Interobserver reliability is reported using the unweighted Cohen's kappa coefficient for categorical outcomes.27 Interobserver reliability for ordinal outcomes is reported using weighted kappa, which takes into account the magnitude of disagreement between observations for ordinal outcome measures.28 The extent of the agreement was quantified as follows: a kappa of <0.2 denotes a slight agreement; 0.2–0.4, a fair agreement; 0.4–0.6, a moderate agreement; 0.6–0.8, a substantial agreement; and >0.8, an almost perfect agreement.
Recruitment started in November 2010 and finished in November 2012. 60 (38%) of 158 eligible patients were recruited. Patients were not recruited for the following reasons: they did not consent to the trial (41 patients, 26% of eligible patients), it was not possible to contact the patient with sufficient time before surgery (35 patients, 22% of eligible patients), it was not feasible to arrange the MRI scan before surgery (16 patients, 10% of eligible patients) or for other reasons (6 patients, 4% of eligible patients).
Of the 60 patients recruited into the study, 5 (8%) patients were withdrawn from the trial. Patients were withdrawn owing to failure to attend for MRI scan [1 (1.6%) patient], because no tumour was identified on histopathological assessment [1 (1.6%) patient] or because they did not undergo surgery [3 (5%) patients]. 55 patients are therefore included for final analysis. One patient was, at the time of surgery, found to have an inoperable tumour due to duodenal involvement. This patient is included in the analysis for T-stage, but not for other end points as histopathological results are not available.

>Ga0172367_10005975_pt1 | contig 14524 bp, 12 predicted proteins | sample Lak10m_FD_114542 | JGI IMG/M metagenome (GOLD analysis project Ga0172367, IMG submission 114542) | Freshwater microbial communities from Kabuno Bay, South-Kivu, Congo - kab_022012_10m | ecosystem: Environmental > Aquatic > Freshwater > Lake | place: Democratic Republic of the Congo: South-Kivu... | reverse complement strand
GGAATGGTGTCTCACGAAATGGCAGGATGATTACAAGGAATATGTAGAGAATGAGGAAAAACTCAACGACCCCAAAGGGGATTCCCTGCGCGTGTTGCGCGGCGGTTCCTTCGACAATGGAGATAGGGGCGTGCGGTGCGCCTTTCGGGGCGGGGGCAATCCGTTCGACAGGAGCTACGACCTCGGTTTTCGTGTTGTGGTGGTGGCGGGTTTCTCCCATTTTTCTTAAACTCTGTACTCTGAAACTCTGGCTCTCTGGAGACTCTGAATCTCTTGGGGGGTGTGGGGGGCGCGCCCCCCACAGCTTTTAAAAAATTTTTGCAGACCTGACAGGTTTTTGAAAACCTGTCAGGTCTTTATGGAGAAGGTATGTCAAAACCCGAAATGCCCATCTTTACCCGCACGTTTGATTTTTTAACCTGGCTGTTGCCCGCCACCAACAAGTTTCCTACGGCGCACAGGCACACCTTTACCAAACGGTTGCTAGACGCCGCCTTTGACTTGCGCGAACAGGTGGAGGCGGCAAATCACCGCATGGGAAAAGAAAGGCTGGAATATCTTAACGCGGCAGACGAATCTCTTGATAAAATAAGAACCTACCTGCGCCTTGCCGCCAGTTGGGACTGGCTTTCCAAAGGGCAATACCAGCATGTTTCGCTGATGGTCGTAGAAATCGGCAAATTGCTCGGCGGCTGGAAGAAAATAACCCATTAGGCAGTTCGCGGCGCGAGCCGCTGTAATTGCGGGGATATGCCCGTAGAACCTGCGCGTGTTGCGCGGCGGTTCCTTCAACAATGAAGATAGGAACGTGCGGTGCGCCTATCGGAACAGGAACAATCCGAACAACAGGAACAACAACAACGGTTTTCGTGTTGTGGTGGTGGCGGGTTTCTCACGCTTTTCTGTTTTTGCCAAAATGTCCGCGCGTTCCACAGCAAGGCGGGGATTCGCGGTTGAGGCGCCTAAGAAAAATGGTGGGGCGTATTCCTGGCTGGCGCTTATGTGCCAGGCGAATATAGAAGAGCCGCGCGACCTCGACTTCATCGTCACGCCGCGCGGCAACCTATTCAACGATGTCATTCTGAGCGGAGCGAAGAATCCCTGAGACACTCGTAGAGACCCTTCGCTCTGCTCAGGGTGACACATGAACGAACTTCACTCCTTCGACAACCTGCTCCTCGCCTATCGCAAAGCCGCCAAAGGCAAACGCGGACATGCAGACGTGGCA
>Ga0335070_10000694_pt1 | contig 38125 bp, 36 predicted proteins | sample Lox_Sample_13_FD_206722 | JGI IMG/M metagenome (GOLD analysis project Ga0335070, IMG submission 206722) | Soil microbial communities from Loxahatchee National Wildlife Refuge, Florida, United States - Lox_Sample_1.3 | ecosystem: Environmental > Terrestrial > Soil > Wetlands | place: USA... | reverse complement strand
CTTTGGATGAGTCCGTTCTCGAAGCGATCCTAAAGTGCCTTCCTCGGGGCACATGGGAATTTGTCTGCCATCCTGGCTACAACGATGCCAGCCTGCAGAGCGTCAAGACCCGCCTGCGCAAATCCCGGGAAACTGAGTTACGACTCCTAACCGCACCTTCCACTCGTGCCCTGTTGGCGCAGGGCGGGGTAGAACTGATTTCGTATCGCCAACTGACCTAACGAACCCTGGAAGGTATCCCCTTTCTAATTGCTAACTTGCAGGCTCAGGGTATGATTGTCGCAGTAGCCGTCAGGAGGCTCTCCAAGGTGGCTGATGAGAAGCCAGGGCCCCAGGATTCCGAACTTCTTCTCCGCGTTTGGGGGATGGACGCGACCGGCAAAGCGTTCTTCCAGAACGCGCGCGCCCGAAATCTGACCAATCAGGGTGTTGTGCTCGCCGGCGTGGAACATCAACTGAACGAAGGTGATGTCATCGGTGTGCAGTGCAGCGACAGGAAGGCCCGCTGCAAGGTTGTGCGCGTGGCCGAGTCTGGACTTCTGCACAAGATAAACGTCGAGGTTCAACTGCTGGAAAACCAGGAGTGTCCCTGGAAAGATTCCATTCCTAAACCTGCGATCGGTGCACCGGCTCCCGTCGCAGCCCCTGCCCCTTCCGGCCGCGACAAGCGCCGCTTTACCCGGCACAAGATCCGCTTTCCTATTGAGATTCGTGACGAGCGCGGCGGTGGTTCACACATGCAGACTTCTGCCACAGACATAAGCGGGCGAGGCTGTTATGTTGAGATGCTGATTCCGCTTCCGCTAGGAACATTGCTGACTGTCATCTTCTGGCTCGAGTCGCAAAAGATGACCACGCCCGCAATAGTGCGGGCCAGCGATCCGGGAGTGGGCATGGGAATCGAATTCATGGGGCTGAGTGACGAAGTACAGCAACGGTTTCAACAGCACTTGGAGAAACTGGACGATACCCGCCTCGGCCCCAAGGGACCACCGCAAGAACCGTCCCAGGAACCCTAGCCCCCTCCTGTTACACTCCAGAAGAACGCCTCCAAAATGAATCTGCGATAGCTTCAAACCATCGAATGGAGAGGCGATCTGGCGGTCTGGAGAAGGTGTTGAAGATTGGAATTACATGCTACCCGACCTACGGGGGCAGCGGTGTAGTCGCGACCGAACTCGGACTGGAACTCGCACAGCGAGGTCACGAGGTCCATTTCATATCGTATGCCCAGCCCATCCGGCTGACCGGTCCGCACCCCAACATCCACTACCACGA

Patient and tumour characteristics
The mean age of patients recruited to the study was 69.7 years (standard deviation 13.6 years). 36 (65%) patients were male. Tumours were located in the caecum [8 (15%) patients], ascending colon [14 (25%) patients], hepatic flexure [5 (9%) patients], transverse colon [6 (11%) tumours], descending colon [4 (7%) tumours] and sigmoid colon [18 (33%) tumours].
The median delay from MRI scan to surgery was 9 days (interquartile range 5.5–13.5 days).
The T-stage for tumours on final pathology was T1 for 2 (4%) patients, T2 for 10 (18%) patients, T3 for 28 (51%) patients and T4 for 15 (27%) patients. The N-stage on final pathology was N0 for 31 (57%) patients, N1 for 19 (35%) patients and N2 for 4 (7%) patients. EMVI was present on pathological assessment in 19 (35%) patients.